Media praise for Learning the vi Editor

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"Learning the vi editor is a book small enough that you can flick through it quickly as a desktop reference, yet it is large enough that even experienced UNIX programmers can find one or two obscure features covered. There is something Zen-like in this balance of not putting in too much or too little." --Regan Russell, Dr Dobbs Electronic Review of Computer Books March 2001

"After skimming the first two chapters and ripping out the 'Quick Reference Guide' I was off! I can now edit text files without crying, have even found vi to be quite powerful despite its age. Reading the book, I learned that many of vi's commands are great time savers. In short, this book helped me save my hair. I would recommend this book to anyone who is forced to (or for some reason chooses to) use the vi editor. The Quick Reference alone is probably worth half the price of the book!" --SLUG reviews, May 2000

"I can heartily recommend Learning the vi Editor by Linda Lamb" --David S. Jackson, Computeredge, Feb 4, 2000

(for previous edition)

"For those who are looking for an introductory book to give to new staff members who have no acquaintance with either screen editing or with UNIX screen editing, this is it: a book on vi that is neither designed for the UNIX in-crowd, nor so imbecilic that one is ashamed to use it." --;login, May/June 1989

"Before turning anyone loose in vi, I HIGHLY RECOMMEND that you make sure they purchase and are reading the book on the vi editor from O'Reilly & Associates. I was mostly lost and frustrated with vi until I bought this book and read it." --Message ID: <9101240057.AA21147@minerva.che.uc.edu>

"The Nutshell handbook on vi is *outstanding*. The writing style is excellent (as are the Nutshell books), and even I learned a couple of things from the book....You can't go wrong with a Nutshell handbook." --Message-ID: <364@mtndew.UUCP>

(for previous edition)

"I wish I had had a copy of Learning the vi Editor seven years ago when I first encountered vi. Unfortunately for me I learned how to use it by trial and error and by osmosis from other users, and as a result have been using it in seriously non-optimal fashion ever since! So Learning the vi Editor may well be useful for experienced users of vi who haven't ever read much about it. It is aimed at beginners, however, and will be even more useful if read before bad habits set in. It's clearly and sensibly laid out, with the essentials at the beginning and the advanced stuff at the end, and, while providing plentiful examples, manages to explain everything reasonably succinctly.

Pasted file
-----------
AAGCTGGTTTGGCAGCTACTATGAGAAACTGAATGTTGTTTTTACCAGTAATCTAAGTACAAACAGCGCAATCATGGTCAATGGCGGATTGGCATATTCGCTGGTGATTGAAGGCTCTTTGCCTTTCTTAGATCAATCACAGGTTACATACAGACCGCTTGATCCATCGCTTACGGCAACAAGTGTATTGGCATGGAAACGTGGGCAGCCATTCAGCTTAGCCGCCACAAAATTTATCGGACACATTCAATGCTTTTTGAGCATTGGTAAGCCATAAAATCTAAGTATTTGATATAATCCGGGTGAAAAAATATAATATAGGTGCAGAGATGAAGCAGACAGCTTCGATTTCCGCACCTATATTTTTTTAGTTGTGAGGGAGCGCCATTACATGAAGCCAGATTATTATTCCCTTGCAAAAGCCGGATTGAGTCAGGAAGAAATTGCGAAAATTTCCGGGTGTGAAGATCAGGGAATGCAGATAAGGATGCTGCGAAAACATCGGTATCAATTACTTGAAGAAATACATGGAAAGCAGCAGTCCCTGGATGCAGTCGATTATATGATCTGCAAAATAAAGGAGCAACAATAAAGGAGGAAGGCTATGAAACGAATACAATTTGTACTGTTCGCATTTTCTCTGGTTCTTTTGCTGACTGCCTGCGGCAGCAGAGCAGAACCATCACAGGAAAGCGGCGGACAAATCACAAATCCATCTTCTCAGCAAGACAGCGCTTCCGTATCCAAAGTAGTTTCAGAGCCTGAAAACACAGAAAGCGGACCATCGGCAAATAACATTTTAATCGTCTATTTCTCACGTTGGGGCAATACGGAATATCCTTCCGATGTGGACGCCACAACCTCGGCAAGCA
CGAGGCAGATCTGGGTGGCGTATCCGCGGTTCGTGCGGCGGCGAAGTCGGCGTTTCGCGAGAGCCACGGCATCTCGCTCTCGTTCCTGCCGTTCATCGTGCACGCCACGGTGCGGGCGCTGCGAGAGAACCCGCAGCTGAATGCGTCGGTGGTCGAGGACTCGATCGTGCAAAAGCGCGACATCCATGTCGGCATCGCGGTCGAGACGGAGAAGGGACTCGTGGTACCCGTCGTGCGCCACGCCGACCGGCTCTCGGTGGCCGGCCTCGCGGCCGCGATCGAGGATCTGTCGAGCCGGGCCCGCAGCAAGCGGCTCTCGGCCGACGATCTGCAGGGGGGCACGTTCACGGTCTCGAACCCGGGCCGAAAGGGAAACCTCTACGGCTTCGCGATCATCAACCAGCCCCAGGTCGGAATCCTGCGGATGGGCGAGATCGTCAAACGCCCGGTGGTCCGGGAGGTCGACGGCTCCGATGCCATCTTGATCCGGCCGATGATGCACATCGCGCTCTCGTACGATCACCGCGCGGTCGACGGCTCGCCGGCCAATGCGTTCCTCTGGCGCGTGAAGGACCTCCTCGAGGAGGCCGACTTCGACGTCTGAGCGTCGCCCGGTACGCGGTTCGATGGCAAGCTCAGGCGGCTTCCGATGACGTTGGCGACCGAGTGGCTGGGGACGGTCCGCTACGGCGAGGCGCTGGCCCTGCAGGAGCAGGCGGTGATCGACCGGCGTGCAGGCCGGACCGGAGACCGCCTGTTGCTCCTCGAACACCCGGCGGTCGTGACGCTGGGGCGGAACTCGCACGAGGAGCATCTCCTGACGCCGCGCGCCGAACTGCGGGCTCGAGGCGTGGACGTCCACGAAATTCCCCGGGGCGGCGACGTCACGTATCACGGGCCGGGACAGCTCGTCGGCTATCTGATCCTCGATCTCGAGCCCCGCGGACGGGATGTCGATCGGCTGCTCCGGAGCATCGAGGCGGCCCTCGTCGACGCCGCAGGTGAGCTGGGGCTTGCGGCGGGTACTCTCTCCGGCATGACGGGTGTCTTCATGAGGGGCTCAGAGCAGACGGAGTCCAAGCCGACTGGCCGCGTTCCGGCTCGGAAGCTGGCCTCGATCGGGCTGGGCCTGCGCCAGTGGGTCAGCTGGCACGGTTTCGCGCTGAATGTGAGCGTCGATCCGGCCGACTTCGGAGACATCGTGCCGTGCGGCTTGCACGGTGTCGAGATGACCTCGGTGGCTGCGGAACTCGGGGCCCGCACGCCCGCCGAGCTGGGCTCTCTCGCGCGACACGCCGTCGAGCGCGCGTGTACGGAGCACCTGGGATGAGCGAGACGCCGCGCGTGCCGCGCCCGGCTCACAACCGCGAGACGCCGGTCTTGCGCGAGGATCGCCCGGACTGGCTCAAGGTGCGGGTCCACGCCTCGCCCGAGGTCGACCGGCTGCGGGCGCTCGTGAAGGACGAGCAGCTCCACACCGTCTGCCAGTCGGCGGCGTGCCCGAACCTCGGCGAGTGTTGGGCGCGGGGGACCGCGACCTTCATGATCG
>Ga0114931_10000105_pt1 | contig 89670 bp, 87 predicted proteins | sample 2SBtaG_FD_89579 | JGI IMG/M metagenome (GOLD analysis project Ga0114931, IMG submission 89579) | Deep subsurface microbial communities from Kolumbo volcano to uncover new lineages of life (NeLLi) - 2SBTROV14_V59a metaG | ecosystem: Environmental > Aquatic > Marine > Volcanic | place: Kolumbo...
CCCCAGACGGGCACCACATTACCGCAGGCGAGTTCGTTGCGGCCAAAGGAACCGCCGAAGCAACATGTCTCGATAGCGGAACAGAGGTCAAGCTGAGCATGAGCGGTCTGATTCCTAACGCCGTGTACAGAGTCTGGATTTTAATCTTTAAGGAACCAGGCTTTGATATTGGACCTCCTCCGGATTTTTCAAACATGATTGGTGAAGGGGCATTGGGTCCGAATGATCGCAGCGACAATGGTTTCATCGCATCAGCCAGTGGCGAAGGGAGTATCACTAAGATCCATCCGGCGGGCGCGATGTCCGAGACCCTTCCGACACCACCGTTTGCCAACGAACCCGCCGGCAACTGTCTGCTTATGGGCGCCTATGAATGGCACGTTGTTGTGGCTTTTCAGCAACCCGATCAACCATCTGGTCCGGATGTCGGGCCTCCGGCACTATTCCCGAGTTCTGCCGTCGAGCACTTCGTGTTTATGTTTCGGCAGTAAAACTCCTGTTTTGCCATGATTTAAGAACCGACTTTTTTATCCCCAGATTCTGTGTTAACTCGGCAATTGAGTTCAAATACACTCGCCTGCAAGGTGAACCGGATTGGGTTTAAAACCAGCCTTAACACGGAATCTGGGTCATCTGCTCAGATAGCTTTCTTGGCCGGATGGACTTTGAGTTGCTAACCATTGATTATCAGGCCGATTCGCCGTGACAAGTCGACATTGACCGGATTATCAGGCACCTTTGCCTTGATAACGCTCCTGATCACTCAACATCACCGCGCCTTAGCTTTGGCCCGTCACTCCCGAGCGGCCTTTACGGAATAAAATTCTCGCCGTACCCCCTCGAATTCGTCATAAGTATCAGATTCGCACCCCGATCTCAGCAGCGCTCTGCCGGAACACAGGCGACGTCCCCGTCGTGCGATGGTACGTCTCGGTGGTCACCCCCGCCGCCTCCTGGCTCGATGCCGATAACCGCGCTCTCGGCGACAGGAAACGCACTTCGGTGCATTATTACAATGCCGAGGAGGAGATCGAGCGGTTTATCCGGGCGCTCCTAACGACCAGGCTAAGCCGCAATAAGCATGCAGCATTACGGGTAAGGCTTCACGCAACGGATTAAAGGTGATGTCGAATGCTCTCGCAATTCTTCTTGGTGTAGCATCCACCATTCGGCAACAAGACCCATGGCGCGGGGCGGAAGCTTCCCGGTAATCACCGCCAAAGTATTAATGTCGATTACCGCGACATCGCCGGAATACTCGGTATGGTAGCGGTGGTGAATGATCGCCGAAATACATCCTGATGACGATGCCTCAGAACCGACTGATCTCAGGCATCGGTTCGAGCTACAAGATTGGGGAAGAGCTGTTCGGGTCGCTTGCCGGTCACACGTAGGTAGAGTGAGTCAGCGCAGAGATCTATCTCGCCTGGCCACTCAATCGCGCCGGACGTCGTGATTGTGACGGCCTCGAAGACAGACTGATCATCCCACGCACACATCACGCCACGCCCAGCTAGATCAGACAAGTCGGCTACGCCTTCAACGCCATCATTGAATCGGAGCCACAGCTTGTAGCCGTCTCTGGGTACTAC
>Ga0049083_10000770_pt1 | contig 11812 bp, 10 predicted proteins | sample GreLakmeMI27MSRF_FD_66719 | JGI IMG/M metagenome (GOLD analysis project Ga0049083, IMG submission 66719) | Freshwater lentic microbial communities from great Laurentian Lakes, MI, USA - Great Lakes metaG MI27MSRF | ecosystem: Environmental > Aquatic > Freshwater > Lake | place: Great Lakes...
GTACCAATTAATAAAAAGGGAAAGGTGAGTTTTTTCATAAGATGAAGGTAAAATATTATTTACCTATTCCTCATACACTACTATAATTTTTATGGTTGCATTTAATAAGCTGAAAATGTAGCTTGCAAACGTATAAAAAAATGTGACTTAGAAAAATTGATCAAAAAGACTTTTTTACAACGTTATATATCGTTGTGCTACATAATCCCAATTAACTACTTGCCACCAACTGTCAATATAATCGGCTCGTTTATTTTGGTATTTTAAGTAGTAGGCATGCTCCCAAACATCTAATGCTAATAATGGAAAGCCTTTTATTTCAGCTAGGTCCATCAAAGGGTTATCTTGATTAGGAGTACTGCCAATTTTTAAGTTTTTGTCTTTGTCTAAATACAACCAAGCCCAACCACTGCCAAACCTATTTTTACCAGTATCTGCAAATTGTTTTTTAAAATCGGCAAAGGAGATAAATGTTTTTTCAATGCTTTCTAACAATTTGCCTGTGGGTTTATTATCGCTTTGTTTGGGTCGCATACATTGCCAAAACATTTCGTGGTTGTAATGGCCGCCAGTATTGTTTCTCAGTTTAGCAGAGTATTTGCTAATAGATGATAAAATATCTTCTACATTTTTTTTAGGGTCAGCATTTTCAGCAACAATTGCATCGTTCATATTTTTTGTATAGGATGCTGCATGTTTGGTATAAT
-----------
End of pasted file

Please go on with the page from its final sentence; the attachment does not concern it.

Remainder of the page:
"While I personally wouldn't wish learning how to use vi on anyone, there are still many occasions where one is faced with a text-only interface, and vi (or a clone) is the editor available on the widest range of systems. I really can't argue the merits of alternative editors, but if you do decide on learning vi then I strongly suggest arming yourself with a copy of Learning the vi Editor before tackling the task." -- Disclaimer: I requested and received a review copy of Learning the vi Editor from O'Reily & Associates but I have no stake, financial or otherwise, in its success. -- --Copyright (C) Danny Yee 1994 Other reviews by Danny Yee available at: URL http://www.anatomy.su.oz.au/danny/book-reviews/index.html

"I think every UNIX user needs to have at least a rudimentary command of vi, because it is the default UNIX screen editor and may be the only editor available on another machine. GNU Emacs is free, but installing it on some machines requires non- trivial effort, or requires non-trivial machine resources. Therefore, many UNIX users will find themselves stuck having to use vi sooner or later, so they might as well be able to get around in it. Before turning anyone loose in vi, however, I HIGHLY RECOMMEND that you make sure they purchase and are reading the book on the vi editor from O'Reilly & Associates. I was mostly lost and frustrated with vi until I bought this book and read it." --Message ID: <9101240057.AA21147@minerva.che.uc.edu>